Can Hypnosis Help with Anxiety?
Can Hypnosis Help with Anxiety?
With 40 million adults in the US suffering from anxiety, it’s no wonder that many new clients come to us with these same concerns.
But what do these anxiety complaints really mean, and what can we do to help?
Because it’s characterized by a deep state of relaxation, hypnosis seems like a natural remedy — and basically the antithesis of anxiety. And who doesn’t sometimes want a break from thinking and feeling?
The real question is whether hypnosis can produce a lasting feeling of ease, long after the therapy session is over. Can we really just hypnotize away all of our anxiety and worry?
The answer is not so straightforward or simple, because anxiety itself can be complicated. But, when combined with other treatment methods, hypnosis can be an effective and advantageous tool in finding significant and lasting relief.
What is Anxiety?
Anxiety and related conditions are common complaints — some estimates are that as many as five-percent of the global population may struggle with acute or chronic anxiety, although the real number is likely higher.
As an adaptive response, anxiety is a natural reaction to danger. When a predator is creeping close or you find yourself in other risky situations, the resulting fear and sense of alertness can keep you alive. Adaptive anxiety helps you prepare for and cope with changes and stimuli in your external environment in order to safeguard your survival and that of your community.
Basically, anxiety is a natural reaction to stress that alerts you to danger. Stress can come from a variety of sources and present in different ways — like a problem at work, a difficult personal decision, or a challenging exam or test. After the stressor has passed, your anxiety disappears, too.
Anxiety disorders, however, are characterized by the experience of persistent and overwhelming fear and anxiety — to the point of interfering with your daily life, such as causing you to avoid school, work, or social events.
Anxiety can be paralyzing. It can keep you from making friends, engaging in social activities, or making progress in your career. Worse, it’s extremely uncomfortable and interferes with your health and your everyday life.
Experts haven’t yet pinpointed the cause of anxiety disorders, which can take the form of generalized anxiety disorder, social phobia, agoraphobia, separation anxiety, panic disorder, selective mutism, or specific phobias like heights or spiders.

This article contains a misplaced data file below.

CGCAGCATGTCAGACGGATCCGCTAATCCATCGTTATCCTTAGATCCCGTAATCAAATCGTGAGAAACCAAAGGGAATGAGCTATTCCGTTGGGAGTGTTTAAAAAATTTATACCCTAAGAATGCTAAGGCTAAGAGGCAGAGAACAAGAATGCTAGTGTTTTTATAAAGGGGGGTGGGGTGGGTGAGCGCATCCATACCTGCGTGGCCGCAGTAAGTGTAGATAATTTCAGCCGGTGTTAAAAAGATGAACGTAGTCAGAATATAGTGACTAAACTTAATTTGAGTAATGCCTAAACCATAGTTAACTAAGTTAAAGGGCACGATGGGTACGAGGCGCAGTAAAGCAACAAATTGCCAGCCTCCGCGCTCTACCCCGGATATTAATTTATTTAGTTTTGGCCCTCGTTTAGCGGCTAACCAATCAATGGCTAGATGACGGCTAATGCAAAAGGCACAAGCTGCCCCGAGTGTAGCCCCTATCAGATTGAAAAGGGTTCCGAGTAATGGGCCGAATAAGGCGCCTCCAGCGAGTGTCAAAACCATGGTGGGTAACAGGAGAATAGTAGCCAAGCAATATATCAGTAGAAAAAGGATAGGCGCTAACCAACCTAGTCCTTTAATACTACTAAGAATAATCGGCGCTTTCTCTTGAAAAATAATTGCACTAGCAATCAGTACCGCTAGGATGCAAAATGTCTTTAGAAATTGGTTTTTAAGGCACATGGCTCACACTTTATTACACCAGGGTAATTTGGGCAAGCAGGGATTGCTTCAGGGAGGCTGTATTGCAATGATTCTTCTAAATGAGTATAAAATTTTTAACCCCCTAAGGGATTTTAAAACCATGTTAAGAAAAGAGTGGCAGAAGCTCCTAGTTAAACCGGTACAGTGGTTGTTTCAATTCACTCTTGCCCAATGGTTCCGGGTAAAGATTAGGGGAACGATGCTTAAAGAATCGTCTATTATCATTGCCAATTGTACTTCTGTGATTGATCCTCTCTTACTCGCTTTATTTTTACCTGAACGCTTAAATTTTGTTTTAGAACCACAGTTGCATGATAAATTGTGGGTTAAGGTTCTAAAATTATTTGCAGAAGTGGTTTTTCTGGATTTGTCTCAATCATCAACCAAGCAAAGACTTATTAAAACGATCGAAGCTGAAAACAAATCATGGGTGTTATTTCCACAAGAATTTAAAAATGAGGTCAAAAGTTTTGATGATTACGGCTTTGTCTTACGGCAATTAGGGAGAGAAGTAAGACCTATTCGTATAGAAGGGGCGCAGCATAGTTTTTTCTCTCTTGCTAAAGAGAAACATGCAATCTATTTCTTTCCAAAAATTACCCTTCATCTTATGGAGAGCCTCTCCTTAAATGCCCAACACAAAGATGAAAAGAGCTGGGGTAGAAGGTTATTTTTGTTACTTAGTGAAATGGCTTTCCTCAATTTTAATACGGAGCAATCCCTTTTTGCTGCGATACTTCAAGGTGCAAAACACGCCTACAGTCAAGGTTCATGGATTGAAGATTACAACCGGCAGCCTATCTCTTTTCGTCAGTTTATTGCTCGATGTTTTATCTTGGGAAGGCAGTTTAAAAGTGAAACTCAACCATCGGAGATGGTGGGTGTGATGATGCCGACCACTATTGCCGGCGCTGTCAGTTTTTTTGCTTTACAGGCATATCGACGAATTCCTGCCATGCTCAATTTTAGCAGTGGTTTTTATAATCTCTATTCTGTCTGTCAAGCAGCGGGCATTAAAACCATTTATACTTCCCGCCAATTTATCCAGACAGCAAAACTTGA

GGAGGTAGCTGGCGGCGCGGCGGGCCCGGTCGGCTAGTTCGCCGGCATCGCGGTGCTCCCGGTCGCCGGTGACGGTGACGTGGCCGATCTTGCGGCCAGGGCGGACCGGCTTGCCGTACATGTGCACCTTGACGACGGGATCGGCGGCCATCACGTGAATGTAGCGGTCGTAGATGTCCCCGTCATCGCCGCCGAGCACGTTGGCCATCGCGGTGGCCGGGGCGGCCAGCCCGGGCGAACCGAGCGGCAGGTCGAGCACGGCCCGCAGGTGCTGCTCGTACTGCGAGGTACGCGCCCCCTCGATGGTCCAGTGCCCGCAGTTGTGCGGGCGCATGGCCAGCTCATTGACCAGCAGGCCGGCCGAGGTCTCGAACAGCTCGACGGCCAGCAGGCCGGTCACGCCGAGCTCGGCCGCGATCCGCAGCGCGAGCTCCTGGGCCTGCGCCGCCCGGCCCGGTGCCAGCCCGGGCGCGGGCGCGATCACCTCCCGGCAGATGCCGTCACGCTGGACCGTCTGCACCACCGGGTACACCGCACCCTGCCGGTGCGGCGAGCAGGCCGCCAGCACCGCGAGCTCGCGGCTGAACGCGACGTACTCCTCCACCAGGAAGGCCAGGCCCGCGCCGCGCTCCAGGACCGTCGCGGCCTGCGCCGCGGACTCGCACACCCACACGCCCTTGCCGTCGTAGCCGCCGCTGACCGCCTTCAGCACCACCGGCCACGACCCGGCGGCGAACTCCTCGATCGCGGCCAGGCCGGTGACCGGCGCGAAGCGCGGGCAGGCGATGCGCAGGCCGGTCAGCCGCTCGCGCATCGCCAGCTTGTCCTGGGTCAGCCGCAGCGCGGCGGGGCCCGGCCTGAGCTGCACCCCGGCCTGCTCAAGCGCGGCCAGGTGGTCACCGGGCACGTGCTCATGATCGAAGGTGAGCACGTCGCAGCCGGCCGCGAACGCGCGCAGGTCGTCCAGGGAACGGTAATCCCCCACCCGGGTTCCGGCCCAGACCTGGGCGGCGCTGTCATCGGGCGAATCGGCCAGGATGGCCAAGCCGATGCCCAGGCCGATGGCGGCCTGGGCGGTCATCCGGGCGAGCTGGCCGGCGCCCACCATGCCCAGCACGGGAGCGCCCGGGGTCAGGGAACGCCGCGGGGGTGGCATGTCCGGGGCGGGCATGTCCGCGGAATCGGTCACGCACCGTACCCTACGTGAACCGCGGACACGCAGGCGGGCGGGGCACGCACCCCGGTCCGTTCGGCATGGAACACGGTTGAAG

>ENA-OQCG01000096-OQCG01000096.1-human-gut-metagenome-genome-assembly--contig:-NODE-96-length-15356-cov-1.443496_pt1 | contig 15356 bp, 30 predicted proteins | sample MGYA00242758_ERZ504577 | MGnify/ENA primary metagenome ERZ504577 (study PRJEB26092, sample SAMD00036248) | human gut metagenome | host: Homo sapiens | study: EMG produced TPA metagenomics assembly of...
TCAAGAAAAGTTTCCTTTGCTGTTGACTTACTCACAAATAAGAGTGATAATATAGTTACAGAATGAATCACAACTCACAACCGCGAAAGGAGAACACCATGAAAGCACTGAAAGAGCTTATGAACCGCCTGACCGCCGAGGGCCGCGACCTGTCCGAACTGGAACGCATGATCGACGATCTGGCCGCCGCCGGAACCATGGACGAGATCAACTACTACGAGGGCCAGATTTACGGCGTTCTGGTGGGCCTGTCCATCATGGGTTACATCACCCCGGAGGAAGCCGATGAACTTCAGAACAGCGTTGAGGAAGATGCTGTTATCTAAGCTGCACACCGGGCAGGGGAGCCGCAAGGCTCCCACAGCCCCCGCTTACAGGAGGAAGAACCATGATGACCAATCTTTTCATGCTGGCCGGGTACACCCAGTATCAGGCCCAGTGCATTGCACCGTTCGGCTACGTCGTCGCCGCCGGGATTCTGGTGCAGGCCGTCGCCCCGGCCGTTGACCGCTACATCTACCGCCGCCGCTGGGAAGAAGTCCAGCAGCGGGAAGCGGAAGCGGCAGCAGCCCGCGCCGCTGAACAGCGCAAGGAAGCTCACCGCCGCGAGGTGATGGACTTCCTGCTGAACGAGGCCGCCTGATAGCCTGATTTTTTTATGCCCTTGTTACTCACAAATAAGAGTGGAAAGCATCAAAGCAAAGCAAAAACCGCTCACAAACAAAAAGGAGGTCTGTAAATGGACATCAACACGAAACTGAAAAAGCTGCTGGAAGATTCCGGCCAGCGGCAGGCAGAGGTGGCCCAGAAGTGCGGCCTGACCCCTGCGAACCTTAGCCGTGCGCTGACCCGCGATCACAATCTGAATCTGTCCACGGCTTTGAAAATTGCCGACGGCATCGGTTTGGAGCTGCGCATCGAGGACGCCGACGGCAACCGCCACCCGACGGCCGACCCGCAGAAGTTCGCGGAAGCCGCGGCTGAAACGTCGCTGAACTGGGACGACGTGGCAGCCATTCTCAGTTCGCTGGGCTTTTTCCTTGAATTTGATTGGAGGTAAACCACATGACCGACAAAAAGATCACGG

Genetics, your environment, medical conditions, personal history of abuse or trauma, drug use, and even being shy as a child can increase your chances of developing an anxiety disorder.
While the primary symptom of an anxiety disorder is excessive worry or fear, anxiety can manifest both somatically and cognitively, and an individual’s reactions to anxiety often exacerbates his or her symptoms. Somatically, anxiety can show up as a racing heart, shallow breath, or other uncomfortable bodily reactions. Cognitively, anxiety can take the form of intrusive thoughts that something terrible might happen, or as worries about what others might think.
Some types of anxiety, such as GAD, social anxiety and social phobia, seem to impact every aspect of your life. It can feel like non-stop racing thoughts and constant worry, even when you know logically that the worry is exaggerated. Other anxiety disorder symptoms can include sleep issues, dry mouth, nausea, restlessness, dizziness, and an inability to concentrate.
Your reactions to anxiety might lead you to overindulge in food or develop a drinking problem. Anxiety can also interfere with your work or personal relationships, which often results in lowered self-esteem.
While there are medications and lifestyle changes that can help alleviate the symptoms of anxiety and anxiety disorders, therapy methods like Cognitive Behavioral Therapy (CBT) — especially when used in combination with hypnosis — can offer significant relief.
How Hypnosis Works for Anxiety
With adaptive anxiety being not only natural but also beneficial—by helping to keep you alive and alert to danger—what can we do to help ourselves relax when the anxiety we experience is not needed or disproportionate?